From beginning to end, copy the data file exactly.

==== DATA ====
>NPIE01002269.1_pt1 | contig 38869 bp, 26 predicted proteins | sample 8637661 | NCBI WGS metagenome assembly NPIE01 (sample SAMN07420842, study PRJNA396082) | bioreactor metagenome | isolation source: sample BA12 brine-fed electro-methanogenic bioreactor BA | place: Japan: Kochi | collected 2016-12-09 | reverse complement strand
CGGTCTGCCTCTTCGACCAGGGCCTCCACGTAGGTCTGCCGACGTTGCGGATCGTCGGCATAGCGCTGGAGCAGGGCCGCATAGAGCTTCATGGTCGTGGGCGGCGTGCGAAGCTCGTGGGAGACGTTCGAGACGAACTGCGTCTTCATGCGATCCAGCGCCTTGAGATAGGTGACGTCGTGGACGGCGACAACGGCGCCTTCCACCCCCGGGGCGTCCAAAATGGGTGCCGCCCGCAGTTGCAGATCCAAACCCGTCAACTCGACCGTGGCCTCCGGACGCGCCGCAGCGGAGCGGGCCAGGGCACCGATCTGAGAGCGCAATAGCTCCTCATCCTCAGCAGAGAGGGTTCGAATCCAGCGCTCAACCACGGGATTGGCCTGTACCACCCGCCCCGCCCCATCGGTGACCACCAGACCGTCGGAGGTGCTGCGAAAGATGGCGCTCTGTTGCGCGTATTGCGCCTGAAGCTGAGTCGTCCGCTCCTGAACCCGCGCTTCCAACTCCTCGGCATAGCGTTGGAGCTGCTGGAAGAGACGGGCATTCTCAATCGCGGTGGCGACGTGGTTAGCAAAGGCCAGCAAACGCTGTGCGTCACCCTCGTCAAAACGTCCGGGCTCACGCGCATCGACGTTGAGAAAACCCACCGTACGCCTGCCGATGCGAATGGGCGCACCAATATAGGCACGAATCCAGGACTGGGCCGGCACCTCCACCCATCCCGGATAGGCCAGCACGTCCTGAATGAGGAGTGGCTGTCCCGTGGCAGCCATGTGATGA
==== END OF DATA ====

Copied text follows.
>NPIE01002269.1_pt1 | contig 38869 bp, 26 predicted proteins | sample 8637661 | NCBI WGS metagenome assembly NPIE01 (sample SAMN07420842, study PRJNA396082) | bioreactor metagenome | isolation source: sample BA12 brine-fed electro-methanogenic bioreactor BA | place: Japan: Kochi | collected 2016-12-09 | reverse complement strand
CGGTCTGCCTCTTCGACCAGGGCCTCCACGTAGGTCTGCCGACGTTGCGGATCGTCGGCATAGCGCTGGAGCAGGGCCGCATAGAGCTTCATGGTCGTGGGCGGCGTGCGAAGCTCGTGGGAGACGTTCGAGACGAACTGCGTCTTCATGCGATCCAGCGCCTTGAGATAGGTGACGTCGTGGACGGCGACAACGGCGCCTTCCACCCCCGGGGCGTCCAAAATGGGTGCCGCCCGCAGTTGCAGATCCAAACCCGTCAACTCGACCGTGGCCTCCGGACGCGCCGCAGCGGAGCGGGCCAGGGCACCGATCTGAGAGCGCAATAGCTCCTCATCCTCAGCAGAGAGGGTTCGAATCCAGCGCTCAACCACGGGATTGGCCTGTACCACCCGCCCCGCCCCATCGGTGACCACCAGACCGTCGGAGGTGCTGCGAAAGATGGCGCTCTGTTGCGCGTATTGCGCCTGAAGCTGAGTCGTCCGCTCCTGAACCCGCGCTTCCAACTCCTCGGCATAGCGTTGGAGCTGCTGGAAGAGACGGGCATTCTCAATCGCGGTGGCGACGTGGTTAGCAAAGGCCAGCAAACGCTGTGCGTCACCCTCGTCAAAACGTCCGGGCTCACGCGCATCGACGTTGAGAAAACCCACCGTACGCCTGCCGATGCGAATGGGCGCACCAATATAGGCACGAATCCAGGACTGGGCCGGCACCTCCACCCATCCCGGATAGGCCAGCACGTCCTGAATGAGGAGTGGCTGTCCCGTGGCAGCCATGTGATGA